Twenty thousand words under the sea

Sometimes, you know it isn’t going to work out, but you try to stay together for the scenes. You know it’s going to hurt them most of all, but still, you just can’t take any more nights being disappointed by the plot. And you will be disappointed by the plot, no matter how much you wish it was otherwise.

Okay, horrible jokes aside, this one sucks. I thought I had enough meat on the bone to flesh out a novella/novel thing and it just doesn’t work. I think the characters are strong enough I’ll keep notes on them, but the plot stinks. It keeps wanting to stray into areas that aren’t my wheelhouse, namely art theft, and the things I need to research (alarm systems, pressure plates, etc.) aren’t exactly things I can just search out on the Internet. Maybe someday I’ll be famous enough that me asking experts about this will seem less criminal-minded and more eclectic, but let’s be real, this thing needs to be tossed in the garbage. Or in reality, backed up in my usual spots, then I can hopefully start clean and change it into something different.

What are you going to do?

Cutthroat is now available for pre-order!

My latest novella and the season three closer to the Adamanta series, Cutthroat, is now available for pre-order! When a Beltine mining facility is found in the midst of an asteroid field, the Lady Contessa and her crew are tasked with destroying it. But they’re beat to the punch by an industrialist and a weapons designer intent on studying the Beltine. What should have been a chance for humankind to give the Beltine a black eye instead turns into a brutal rescue mission as something new and malevolent is unleashed in the mining facility, something even the Beltine are terrified of.

Pre-order your copy here for just $1.99! And if you haven’t, check out the rest of the series. The first episode is free, so hey, you’re not out anything by giving it a look.

Book Bubbin’ 07/15/18 – Last Night in Montreal

Today’s entry is going to be super brief – my grandmother is in the hospital and I’m in a hurry to get back there to visit. Please don’t think that this in some way is a comment on the quality of the writers I’m about to talk about, because all of them are top notch.

My highlight for the week is Last Night in Montreal ($2.99 on Amazon), written by Emily St. John Mandel, she of Station Eleven fame. If you’re new to my blog or haven’t heard me shout it from the rooftops yet, my heart thumps a little bit faster thinking about that book and its gorgeous writing, heartfelt characters, and its beautifully haunting plot. It’s the sort of book I look at as a writer and I’m humbled by the sheer amount of talent on every level that went into it. Have I thrown enough hyperbole her way? No? How about the ability to make a viral apocalypse somehow a bittersweet, hopeful thing (at least for a few of its characters)?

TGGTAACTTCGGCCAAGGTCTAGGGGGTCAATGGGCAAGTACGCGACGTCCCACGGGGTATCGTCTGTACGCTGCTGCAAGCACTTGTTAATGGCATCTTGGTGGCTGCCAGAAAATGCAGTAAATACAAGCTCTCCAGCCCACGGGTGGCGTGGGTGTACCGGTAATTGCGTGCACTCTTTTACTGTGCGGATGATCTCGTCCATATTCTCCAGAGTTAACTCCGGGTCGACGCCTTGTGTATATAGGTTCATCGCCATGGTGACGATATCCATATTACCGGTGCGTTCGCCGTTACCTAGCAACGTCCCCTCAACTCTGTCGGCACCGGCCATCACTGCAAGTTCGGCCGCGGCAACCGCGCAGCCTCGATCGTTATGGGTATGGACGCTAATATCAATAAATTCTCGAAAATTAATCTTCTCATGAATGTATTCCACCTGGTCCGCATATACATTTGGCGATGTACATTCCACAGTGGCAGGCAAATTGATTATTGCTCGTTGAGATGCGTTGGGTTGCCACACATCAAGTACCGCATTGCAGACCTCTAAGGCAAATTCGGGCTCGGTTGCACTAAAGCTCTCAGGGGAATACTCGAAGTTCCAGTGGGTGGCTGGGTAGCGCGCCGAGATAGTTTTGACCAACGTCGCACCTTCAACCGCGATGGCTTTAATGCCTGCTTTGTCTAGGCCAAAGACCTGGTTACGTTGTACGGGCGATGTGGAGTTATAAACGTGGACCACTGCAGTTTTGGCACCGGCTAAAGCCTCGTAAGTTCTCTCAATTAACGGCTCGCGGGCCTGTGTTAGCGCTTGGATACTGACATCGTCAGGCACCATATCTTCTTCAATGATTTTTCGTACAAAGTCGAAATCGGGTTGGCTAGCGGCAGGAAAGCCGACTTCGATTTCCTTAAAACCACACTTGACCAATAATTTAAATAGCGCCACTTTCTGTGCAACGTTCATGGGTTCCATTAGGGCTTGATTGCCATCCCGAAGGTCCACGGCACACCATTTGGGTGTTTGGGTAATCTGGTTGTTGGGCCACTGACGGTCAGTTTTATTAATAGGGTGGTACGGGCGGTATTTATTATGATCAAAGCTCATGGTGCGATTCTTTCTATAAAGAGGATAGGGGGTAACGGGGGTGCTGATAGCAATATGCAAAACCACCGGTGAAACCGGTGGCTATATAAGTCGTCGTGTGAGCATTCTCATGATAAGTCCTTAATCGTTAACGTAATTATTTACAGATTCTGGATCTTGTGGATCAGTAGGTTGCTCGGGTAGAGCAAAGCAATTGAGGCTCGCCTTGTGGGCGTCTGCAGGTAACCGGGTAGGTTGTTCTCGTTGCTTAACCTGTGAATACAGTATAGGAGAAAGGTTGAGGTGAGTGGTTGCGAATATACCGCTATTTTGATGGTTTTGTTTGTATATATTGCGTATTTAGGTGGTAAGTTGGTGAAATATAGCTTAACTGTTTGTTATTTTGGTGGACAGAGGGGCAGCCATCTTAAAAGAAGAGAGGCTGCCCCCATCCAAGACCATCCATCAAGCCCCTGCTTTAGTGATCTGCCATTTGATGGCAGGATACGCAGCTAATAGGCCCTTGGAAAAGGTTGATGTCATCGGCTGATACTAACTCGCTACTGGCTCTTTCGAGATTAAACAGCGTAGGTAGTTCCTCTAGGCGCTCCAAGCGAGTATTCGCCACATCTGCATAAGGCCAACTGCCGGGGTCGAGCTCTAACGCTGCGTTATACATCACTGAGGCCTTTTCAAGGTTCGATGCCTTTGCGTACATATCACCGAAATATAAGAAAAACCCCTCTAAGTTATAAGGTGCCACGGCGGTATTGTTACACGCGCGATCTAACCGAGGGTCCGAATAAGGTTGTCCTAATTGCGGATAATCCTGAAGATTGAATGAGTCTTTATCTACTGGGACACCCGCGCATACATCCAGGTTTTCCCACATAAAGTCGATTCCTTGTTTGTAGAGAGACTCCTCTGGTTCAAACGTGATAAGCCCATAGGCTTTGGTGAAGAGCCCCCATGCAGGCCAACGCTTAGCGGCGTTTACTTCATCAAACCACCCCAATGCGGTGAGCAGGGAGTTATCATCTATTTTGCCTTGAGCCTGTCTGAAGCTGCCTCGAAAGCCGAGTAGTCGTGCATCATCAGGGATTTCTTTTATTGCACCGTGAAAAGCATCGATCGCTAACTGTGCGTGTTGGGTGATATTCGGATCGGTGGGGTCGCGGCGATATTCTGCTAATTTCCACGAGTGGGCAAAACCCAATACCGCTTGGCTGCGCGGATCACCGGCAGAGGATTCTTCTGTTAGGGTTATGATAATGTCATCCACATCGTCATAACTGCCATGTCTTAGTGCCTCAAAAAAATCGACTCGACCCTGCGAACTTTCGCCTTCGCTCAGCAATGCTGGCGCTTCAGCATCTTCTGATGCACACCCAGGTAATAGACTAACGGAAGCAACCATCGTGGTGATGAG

I haven’t read Last Night in Montreal, but judging from the blurb, it’s a more traditional literary piece about a girl abducted by her father and who now lives a life on the move as a woman. That’s a solid premise, and it’s a book I look forward to reading soon.

I’m just going to say it one more time – Emily St. John Mandel is well worth your time.

Other books worth mentioning this week:

Floating Dragon (Peter Straub, $1.99 on Amazon) – Straub is one of those horror greats I chewed up in junior high and high school. Ghost Story was a seminal book in my quest to read everything ginormous and horror-related, one I really ought to revisit sometime soon. I haven’t read Floating Dragon (I wasn’t aware Mr. Straub was still writing, and I should have been), but it looks like one of his traditionally solid horror novels. I look forward to seeing if it has the same sort of delightful ichoric feel of Ghost Story.

The Afghan (Frederick Forsyth, $1.99 on Amazon) – If you’ve never read Day of the Jackal, Odessa File, or Dogs of War, you owe it to yourself to check out Forsyth. His political thrillers hold up well under modern scrutiny. I haven’t read his more modern novels like The Afghan, but if it’s anything like the ones mentioned above, you can expect a punchy, well-informed thriller with a lot of forward motion.

Buck Fever (Ben Rehder, free on Amazon) – In the interest of transparency, Ben is an online acquaintance, but since his novel’s free today, it’s not like you’re out any great sum by giving it a shot. Ben is a terrifically funny guy, and while I haven’t read Buck Fever, judging from the Look Inside feature, this looks to be proof of that. A texan comedy sounds like good medicine to me. Give it a shot!

And that does it for this week. What are you reading?

Book Bloggin’ – 07/10/18

Great! My second entry in, and I’ve already missed a deadline on a new blog feature.

Since I didn’t get around to checking my Sunday edition of the BookBub discounted books for the day, I’ll be discussing a bit about what I’m reading. On a bit of a small vacation last week, I managed to read a goodish chunk of Neil Gaiman’s American Gods, which I’m pretty impressed with. I like the simple, basic prose combined with the more elegiac interludes and dream sequences. There’s a lot of striking imagery in those spots of the novel, while the rest is focused on crisp momentum and progression, as well as character development in some small doses.

I’ve also been listening to The Rooster Bar by John Grisham. It’s my first Grisham novel since… oh hell, 2000 or so, and it’s a surprisingly good one. I generally tend to prefer his work to many of his peers – he doesn’t generally talk down to readers, and weaves the courtroom specifics in a pretty entertaining manner. I did get a little burned out on his samey characters, but Rooster Bar so far has introduced some likable, fascinating characters that seem pretty interesting so far.